1. This site uses cookies. By continuing to use this site, you are agreeing to our use of cookies. Learn More.
  2. Greetings Guest!!

    In order to combat SPAM on the forums, all users are required to have a minimum of 2 posts before they can submit links in any post or thread.

    Dismiss Notice
  3. Greetings Guest! Tonights Maintenance is complete and the Stratics Community Wiki is now live. Please see this thread for more details.
    Dismiss Notice

"A Dark Tower Tale" by Lady Sigrun (Dark Tower)

Discussion in 'The Black Library [Archives]' started by WarderDragon, Mar 14, 2010.

Thread Status:
Not open for further replies.
  1. WarderDragon

    WarderDragon Babbling Loonie
    Stratics Veteran Alumni BRPA

    Oct 9, 2008
    Likes Received:
    A Dark Tower Tale - By Lady Sigrun - Also part of UO Stratics Fan Fiction

    In the great city of Britain, they say that all things are possible. They say this -- the privileged, the wealthy who congregate at the city's western bank -- but very rarely does anything actually happen. This evening, a soft rain falls.

    A mist lies heavily over the city, and there is no wind. There is little to be heard save the distant hammer falls from the northwestern smithy and the occasional "clop, clop, clop" of some traveller's horse as its master seeks ale and a warm seat by the fire.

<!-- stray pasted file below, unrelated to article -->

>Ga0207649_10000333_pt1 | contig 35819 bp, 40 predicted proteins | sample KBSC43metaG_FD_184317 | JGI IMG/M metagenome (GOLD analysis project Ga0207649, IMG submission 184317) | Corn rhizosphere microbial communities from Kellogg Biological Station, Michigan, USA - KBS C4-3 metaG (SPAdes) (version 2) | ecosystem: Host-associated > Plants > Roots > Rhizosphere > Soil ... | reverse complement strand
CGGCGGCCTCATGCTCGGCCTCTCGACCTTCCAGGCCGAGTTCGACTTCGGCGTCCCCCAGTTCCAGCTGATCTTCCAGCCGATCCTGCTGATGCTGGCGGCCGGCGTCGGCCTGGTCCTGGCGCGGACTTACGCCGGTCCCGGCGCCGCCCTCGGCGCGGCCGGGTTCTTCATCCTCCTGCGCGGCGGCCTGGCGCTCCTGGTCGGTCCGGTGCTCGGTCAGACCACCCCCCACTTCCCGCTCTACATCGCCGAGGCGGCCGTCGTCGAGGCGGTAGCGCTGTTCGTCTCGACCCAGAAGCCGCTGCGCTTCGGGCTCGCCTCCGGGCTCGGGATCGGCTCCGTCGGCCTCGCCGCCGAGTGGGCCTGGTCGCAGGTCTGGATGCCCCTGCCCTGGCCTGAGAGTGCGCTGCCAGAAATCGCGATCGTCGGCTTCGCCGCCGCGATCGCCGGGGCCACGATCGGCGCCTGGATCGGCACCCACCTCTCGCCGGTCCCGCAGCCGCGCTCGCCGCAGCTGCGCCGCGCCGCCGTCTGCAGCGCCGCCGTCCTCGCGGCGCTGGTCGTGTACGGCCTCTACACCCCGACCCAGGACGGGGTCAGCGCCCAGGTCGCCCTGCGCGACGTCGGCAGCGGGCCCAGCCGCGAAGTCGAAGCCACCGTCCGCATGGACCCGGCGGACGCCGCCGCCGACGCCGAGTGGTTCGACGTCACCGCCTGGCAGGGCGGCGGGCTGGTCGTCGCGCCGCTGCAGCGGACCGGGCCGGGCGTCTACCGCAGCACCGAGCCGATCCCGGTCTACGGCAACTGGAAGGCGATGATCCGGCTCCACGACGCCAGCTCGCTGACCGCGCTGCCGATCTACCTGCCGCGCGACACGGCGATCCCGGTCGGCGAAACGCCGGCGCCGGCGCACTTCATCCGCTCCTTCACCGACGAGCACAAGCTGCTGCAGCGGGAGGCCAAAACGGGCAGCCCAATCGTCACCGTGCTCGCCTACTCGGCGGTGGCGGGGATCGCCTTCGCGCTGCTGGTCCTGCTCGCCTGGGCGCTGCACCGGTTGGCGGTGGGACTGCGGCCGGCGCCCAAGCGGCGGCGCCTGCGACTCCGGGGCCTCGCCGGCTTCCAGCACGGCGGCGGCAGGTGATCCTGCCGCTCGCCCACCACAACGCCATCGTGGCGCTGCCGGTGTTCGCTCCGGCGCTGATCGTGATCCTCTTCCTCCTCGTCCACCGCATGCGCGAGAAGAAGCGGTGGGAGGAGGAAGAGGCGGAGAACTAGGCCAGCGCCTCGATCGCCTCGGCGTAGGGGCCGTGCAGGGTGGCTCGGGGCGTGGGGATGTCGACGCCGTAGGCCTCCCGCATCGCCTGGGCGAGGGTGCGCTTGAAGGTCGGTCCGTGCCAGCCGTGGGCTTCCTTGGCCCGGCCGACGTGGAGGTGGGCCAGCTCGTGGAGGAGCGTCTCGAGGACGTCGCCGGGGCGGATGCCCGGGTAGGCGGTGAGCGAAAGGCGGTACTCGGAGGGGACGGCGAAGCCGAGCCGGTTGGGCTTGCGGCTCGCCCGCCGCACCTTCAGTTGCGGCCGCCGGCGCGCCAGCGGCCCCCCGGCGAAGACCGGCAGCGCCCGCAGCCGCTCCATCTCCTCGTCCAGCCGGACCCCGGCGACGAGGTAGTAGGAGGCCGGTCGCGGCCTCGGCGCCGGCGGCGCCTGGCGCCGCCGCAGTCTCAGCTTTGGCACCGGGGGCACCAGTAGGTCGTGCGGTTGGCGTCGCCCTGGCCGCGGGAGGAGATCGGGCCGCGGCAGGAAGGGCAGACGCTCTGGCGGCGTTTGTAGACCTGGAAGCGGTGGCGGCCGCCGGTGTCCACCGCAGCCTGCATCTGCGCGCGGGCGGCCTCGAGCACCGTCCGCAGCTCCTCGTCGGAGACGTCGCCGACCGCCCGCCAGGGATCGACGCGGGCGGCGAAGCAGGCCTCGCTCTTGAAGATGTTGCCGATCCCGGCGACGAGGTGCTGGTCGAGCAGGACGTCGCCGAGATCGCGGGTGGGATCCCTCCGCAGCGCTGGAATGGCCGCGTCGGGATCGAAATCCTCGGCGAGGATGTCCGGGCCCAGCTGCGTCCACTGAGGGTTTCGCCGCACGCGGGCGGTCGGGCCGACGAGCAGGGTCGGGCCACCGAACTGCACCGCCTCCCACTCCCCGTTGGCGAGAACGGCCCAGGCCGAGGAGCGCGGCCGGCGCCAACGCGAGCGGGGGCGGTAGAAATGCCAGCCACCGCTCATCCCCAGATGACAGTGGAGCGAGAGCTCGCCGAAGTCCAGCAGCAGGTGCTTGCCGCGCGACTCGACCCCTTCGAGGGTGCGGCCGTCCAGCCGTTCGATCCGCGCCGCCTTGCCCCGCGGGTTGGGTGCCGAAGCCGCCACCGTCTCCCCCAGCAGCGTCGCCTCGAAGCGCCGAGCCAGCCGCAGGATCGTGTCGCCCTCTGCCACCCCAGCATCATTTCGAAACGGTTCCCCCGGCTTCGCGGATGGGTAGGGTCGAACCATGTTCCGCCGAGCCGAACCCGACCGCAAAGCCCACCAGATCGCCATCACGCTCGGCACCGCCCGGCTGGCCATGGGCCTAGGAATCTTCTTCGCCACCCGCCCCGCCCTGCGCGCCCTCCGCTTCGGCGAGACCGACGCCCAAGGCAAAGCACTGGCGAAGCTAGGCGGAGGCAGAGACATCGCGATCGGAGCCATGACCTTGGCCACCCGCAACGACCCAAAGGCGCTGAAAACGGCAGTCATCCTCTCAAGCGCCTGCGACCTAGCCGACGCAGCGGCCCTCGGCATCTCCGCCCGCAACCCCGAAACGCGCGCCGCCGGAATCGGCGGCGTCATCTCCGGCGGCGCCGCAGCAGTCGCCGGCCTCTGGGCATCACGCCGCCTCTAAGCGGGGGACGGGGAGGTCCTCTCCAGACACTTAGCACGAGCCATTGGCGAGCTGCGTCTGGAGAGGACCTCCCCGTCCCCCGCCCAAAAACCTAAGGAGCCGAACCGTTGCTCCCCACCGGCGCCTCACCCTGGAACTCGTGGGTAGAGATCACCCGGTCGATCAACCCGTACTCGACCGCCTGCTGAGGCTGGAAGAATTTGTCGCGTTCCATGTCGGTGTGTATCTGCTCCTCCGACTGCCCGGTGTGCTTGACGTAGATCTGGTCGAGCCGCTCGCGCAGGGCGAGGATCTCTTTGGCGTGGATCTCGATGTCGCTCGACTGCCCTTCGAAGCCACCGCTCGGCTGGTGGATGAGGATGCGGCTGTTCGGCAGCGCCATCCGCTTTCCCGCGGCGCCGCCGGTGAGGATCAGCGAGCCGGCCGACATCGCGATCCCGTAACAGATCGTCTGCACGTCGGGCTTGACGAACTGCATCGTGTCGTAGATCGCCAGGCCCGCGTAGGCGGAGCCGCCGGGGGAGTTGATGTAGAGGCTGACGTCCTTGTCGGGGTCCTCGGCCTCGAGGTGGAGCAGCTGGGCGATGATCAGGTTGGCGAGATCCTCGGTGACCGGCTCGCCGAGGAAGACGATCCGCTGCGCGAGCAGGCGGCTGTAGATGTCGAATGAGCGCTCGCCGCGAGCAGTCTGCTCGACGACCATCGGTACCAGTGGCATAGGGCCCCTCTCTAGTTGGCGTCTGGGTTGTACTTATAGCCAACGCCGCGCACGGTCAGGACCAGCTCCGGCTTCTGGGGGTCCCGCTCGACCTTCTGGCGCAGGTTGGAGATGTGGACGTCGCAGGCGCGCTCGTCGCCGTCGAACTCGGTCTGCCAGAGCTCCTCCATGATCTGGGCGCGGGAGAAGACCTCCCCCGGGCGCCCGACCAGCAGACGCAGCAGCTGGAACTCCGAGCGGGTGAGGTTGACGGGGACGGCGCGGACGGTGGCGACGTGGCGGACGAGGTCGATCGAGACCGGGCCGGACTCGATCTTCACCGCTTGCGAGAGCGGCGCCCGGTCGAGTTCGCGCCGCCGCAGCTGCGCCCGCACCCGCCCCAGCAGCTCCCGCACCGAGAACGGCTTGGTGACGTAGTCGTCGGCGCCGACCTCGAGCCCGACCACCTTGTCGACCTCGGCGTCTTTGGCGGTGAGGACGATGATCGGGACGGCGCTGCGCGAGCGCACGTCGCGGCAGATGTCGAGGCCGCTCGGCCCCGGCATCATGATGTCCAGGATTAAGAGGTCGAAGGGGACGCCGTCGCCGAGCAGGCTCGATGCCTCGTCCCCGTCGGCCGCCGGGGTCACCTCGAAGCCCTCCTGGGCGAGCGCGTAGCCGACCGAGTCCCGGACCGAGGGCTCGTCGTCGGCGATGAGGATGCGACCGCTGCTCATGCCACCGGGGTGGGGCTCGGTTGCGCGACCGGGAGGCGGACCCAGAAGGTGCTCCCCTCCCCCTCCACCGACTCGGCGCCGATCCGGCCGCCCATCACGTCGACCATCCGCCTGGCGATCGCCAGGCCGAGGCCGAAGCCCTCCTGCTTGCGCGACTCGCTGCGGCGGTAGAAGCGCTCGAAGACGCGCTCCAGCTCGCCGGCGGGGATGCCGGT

Focus now upon the small, huddled form of the Hunter. It is heavily swathed in clothing of the deepest black. Upon its head, a well-worn hat with an improbably wide brim. Of the face beneath the hat, there is no evidence: the Hunter sits, its back to the wall of the butcher's shop.

    It sits, knees drawn up against its chest for warmth, hands concealed in the voluminous sleeves of its robe. Water pours from the brim of its hat in tiny rivulets. An hour passes, and with it passes the day. All is quiet, now. The few remaining citizens have taken their leave of the streets, seeking food, warmth, comfort, companionship.

    All save one. She walks, haltingly, up the street, frequently using the damp walls of the buildings for support. She may have been lovely, once, but it is difficult to detect loveliness in the sopping, bedgraggled figure that pauses, finally, almost directly in front of the Hunter, and peers, trembling, into the windows of the butcher shop. Her silver hair has been cut with a blunt blade, and hangs in strings about her face. Her body, barely clad in the remnants of a fine lady's courtly gown, has skin the color of deepest ebon. She clutches her belly tightly. She is heavy with child.

    Suddenly, she sees the Hunter. She gasps, startled. The hunter wipes its lips on the back of its glove and peers up at her from beneath the brim of its hat. "Food..." says the elf, in a voice barely audible. "I can pay." Reaching into the bodice of the shredded gown, she draws forth a pendant of stunning beauty. It is fashioned from true silver and diamond, and glitters in the failing light. "Do you know... where I can sell this? I... the child... must have something to eat."